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'[PICLIST] EE: varactors vs. air variable caps and'
2001\08\09@144145 by Mike Kendall

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Have a project I've been working on for months  now.
1st question-  What is a good  source for the plastic used for LED windows
for the red 7 segment LED's?
2nd question-   Polling for input on Varactors vs air variable capacitors.
I recently purchased 16 RF tuner capacitors at $1.25ea from Electronix
Express only to find that there is no such thing as a mating knob for them
in the USA (they have two flat sides on the tuning shaft and a threaded hole
in the center of that.  Also, the shaft is extremely short).  I've
considered using a varactor tuned oscillator circuit with the 120pF variety.
Saw a web page that uses two varactors chained together with the tuning
voltage at the  tie point.  The circuit web page mentioned the low Q of
varactors and  I'm  concerned about this affecting my circuit negatively.
I'm aware of homebrew amateur 2meter transcievers using varactors and their
usage in radio receiver tuners.
Regards,
Mike

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2001\08\10@051533 by Peter L. Peres

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You don't say what frequency but 120 pF suggests low HF or lower.
Varactors have problems if the RF amplitude is comparable inmagnitude to
the control voltage. This is almost always the case in equipment not
designed to work with varactors. The Q is at least one order of magnitude
lower than that of an air variables. Plus they are prone to
intermodulation and other effects if used near a front end that can be
overloaded.

Apart from that, every TV and VCR tuner manufactured in the last at least
25 years used and uses varactors and there seem to be no serious problems
so it depends on what you really do.

Peter

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2001\08\10@111958 by Mike Kendall

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Thanks for the input Peter and Alan,  I was considering using them in a grid
dip oscillator.  If a varactor is used, I wonder if it would need to be
buffered?  I saw that the Motorola varactors are discontinued and even some
of the varactors on digi-key are discontinued and only available in a
surface mount package.  NTE makes some varactors in a TO-92 type case.  I'm
starting to wonder if a varactor is not the correct part for a GDO circuit?
There was a NTE618 AM tuning varactor.  If I tied them together to isolate
the tuning voltage in the oscillator circuit, the capacitance would be
halved and in the range of 250pF but with low Q and possibly the need for
switched-in fixed capacitance values?
Thanks/regards,
Mike
{Original Message removed}

2001\08\11@043645 by Peter L. Peres

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Mike, I think that you can use varactors in a gdo if it has some
provisions for amplitude limiting the oscillation. A Lambda diode
oscillator comes to mind as a appropriate. Almost everything else will
require that you limit the minimum control voltage seriously even if you
use two antiseries varactors.

I built my gdo using a polyethylene variable meant for small radios. It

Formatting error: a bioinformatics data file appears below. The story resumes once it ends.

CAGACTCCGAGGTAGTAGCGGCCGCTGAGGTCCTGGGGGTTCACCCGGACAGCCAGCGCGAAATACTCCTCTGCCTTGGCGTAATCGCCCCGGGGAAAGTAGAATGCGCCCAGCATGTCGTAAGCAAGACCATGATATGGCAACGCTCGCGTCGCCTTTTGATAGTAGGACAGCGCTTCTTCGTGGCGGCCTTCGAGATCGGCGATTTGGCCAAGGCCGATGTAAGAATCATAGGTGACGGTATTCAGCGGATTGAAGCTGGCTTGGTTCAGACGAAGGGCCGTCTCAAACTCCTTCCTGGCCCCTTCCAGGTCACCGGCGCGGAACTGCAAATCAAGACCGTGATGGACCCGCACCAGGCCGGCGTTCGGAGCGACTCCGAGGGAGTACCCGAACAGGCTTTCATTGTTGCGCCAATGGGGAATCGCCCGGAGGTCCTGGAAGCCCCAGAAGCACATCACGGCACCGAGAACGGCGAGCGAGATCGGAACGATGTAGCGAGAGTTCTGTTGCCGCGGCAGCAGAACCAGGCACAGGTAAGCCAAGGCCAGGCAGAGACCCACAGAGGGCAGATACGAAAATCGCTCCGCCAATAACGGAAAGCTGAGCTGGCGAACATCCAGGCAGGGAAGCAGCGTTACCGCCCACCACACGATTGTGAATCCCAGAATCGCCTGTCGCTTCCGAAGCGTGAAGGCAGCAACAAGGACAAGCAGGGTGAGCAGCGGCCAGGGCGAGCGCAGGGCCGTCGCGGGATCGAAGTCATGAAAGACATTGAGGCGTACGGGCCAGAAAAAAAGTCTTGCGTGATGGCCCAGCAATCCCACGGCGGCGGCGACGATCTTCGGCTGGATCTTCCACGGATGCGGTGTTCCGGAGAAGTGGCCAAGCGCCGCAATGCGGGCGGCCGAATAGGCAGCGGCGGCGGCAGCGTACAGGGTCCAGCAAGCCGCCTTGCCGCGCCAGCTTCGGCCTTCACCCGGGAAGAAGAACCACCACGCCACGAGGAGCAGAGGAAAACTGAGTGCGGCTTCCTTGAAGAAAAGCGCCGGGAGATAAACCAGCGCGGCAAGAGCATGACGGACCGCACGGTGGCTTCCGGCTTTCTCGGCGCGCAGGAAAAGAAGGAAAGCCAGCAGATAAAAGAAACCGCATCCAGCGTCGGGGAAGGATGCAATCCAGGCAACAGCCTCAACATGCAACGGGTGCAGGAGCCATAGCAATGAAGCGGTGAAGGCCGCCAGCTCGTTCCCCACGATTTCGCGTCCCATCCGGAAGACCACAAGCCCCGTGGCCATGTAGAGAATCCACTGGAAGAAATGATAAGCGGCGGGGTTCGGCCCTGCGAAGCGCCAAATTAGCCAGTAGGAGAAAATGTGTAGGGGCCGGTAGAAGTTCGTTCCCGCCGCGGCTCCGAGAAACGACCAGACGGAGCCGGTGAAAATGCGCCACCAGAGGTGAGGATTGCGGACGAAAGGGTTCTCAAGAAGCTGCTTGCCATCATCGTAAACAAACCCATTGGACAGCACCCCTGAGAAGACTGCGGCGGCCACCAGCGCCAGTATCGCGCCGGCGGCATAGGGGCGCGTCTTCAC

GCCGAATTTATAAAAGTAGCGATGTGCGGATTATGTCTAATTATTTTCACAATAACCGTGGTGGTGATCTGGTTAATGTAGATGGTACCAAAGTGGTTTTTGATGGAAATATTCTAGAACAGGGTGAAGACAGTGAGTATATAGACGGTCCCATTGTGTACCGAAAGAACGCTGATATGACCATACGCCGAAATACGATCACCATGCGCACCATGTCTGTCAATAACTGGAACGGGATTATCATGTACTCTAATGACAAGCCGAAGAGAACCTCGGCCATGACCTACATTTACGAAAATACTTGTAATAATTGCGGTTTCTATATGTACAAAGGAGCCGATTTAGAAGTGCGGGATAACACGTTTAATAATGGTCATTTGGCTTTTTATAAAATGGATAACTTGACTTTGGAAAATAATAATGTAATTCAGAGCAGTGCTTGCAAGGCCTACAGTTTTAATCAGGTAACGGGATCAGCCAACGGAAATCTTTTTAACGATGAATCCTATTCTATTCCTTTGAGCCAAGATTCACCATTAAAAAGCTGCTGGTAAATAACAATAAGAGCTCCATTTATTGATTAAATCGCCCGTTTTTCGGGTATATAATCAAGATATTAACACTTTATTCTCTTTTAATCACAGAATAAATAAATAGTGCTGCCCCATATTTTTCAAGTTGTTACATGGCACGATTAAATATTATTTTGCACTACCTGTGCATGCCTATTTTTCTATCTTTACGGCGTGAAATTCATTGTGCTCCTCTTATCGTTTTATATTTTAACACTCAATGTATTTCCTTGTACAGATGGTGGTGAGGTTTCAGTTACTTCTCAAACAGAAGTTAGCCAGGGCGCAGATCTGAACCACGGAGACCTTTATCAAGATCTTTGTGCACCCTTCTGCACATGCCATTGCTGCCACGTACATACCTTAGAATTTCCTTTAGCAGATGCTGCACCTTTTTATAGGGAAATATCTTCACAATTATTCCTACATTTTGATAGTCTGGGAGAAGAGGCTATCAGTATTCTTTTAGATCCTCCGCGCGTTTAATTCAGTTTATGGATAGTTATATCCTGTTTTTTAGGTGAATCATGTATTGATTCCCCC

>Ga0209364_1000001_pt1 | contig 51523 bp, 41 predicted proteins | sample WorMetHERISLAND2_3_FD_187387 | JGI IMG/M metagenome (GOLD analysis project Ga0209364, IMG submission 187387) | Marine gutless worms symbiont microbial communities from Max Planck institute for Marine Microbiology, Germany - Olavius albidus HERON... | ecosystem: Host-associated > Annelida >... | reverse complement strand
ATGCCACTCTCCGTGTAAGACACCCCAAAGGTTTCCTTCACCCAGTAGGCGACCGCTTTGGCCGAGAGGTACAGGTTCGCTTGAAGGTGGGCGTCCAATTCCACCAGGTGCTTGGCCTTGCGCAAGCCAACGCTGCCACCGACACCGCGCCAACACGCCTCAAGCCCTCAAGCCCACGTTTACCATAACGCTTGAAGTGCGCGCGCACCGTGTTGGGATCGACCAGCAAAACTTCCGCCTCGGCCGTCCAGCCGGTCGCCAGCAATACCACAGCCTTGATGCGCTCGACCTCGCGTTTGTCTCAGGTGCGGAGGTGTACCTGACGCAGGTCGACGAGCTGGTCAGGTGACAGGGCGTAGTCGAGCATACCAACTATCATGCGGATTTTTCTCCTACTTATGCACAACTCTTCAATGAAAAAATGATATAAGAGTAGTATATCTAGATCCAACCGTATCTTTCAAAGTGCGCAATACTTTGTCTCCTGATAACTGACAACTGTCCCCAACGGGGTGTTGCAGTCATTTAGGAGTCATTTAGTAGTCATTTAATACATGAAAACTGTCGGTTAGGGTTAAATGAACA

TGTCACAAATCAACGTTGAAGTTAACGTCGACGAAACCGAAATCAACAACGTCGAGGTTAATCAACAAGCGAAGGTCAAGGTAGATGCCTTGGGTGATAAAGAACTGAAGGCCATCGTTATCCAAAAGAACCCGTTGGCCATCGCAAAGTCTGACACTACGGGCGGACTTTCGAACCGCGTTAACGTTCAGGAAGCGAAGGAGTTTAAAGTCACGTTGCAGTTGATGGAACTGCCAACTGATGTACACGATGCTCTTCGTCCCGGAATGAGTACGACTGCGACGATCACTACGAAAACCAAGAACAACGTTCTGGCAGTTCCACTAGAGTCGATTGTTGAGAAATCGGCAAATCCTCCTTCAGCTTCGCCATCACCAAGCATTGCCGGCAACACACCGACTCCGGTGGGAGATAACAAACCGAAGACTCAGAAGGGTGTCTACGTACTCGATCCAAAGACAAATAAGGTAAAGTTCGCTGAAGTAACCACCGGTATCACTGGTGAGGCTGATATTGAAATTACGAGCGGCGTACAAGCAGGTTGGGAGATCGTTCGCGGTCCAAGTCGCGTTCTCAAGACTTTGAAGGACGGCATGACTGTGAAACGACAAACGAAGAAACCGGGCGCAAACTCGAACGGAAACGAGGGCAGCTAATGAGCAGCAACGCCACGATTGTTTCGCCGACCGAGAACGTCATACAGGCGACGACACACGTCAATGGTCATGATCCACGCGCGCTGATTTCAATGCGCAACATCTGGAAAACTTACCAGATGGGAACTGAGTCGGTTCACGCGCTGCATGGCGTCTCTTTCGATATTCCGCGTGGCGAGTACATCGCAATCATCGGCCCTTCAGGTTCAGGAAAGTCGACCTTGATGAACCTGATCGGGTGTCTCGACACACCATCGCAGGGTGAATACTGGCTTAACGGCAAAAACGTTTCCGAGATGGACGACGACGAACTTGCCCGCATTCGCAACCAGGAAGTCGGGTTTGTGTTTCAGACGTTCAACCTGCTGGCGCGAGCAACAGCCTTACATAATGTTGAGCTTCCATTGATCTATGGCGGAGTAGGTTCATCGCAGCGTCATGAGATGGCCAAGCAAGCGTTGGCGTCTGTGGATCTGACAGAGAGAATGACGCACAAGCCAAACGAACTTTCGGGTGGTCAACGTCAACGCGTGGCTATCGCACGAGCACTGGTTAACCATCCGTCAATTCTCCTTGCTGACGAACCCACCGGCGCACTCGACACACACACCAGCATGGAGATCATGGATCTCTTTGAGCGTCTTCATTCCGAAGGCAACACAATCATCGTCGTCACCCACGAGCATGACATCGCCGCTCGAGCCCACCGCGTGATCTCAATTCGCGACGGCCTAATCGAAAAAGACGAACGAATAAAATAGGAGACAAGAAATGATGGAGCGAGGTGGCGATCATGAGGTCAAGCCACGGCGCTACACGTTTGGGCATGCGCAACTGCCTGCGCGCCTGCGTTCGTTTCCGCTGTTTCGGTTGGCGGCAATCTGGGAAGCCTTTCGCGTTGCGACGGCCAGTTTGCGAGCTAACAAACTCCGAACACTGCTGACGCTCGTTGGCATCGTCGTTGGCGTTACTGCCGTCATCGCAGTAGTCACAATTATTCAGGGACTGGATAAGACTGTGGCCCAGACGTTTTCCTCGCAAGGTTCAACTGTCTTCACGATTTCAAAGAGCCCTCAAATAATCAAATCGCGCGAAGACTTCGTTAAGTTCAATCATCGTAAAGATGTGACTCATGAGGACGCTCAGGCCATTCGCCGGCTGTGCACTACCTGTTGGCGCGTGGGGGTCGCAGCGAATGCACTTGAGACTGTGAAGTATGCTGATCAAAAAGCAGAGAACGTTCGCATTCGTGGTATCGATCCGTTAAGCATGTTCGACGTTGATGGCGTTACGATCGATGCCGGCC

has the same axle you described but I was able to find buttons for it in
this country. ;-) (actually a tuning scale wire wheel).

Peter

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2001\08\11@125743 by Mike Kendall

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Hi Peter,
   I'm guessing that the tuning wire wheel that you mentioned must be the
older type of tuning assembly in radios that has the string that provides
the reduction ratio when turning the air variable cap.  Really good idea.
I've got  a "made in Taiwan" GDO that  has a large dial with teeth on it.
The cover on the "wheel" must cover up the fact that it may just be one of
those tuning wheels.
   I did a search for Lambda diodes and only came up with microwave diodes.
Are the Lambda diode oscillators Gunn diode oscillators, and if so, can they
be used in low frequencies?
   The specification sheets on the varactors have specific voltage values
necessary to obtain the desired capacitance. Do you mean that  I need to
carefully choose  the correct N-channel JFET in the oscillator when you
mentioned " provisions for amplitude limiting the oscillation"?  I was
looking at using the 2N7000 as it seems superior to some of the older  MPF
type JFETs?
Regards,
Mike
{Original Message removed}

2001\08\12@151001 by Peter L. Peres

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A Lambda diode osc. is actually realized with transistors inside a chip
normally. It is a negative resistance device so it only needs one port for
the LC or crystal. It also inherently limits the amplitude of the
oscillation to 1.2V pk-pk (more commonly 0.3-1.0 Vpkpk), and is suitable
for GDOs because you can easily turn it into a passive receiver/detector
and also adjust the gain. Many PLL chips and color/TV/video chips that
have the crystal or tank connected to only one pin and GND have lambda
diode o.'s. The low L.O. amplitude is good for low radiation/parasitics.
The associated tuned circuit is usually operated in series resonance
(this is favored by Rneg and the current drive output of the device).

You can make your own using an emitter coupled pair of NPNs. Improved
versions use 4 NPN (one extra for the current source and one for the
output buffer/amp). There are also FET versions used in CMOS chips. Some
are very high performance (using FETs). Since none of the devices can
saturate in normal operation they go up to respectable frequencies.

If you can't find a lambda diode circuit on the web I'll find something
and send it to you.

Peter

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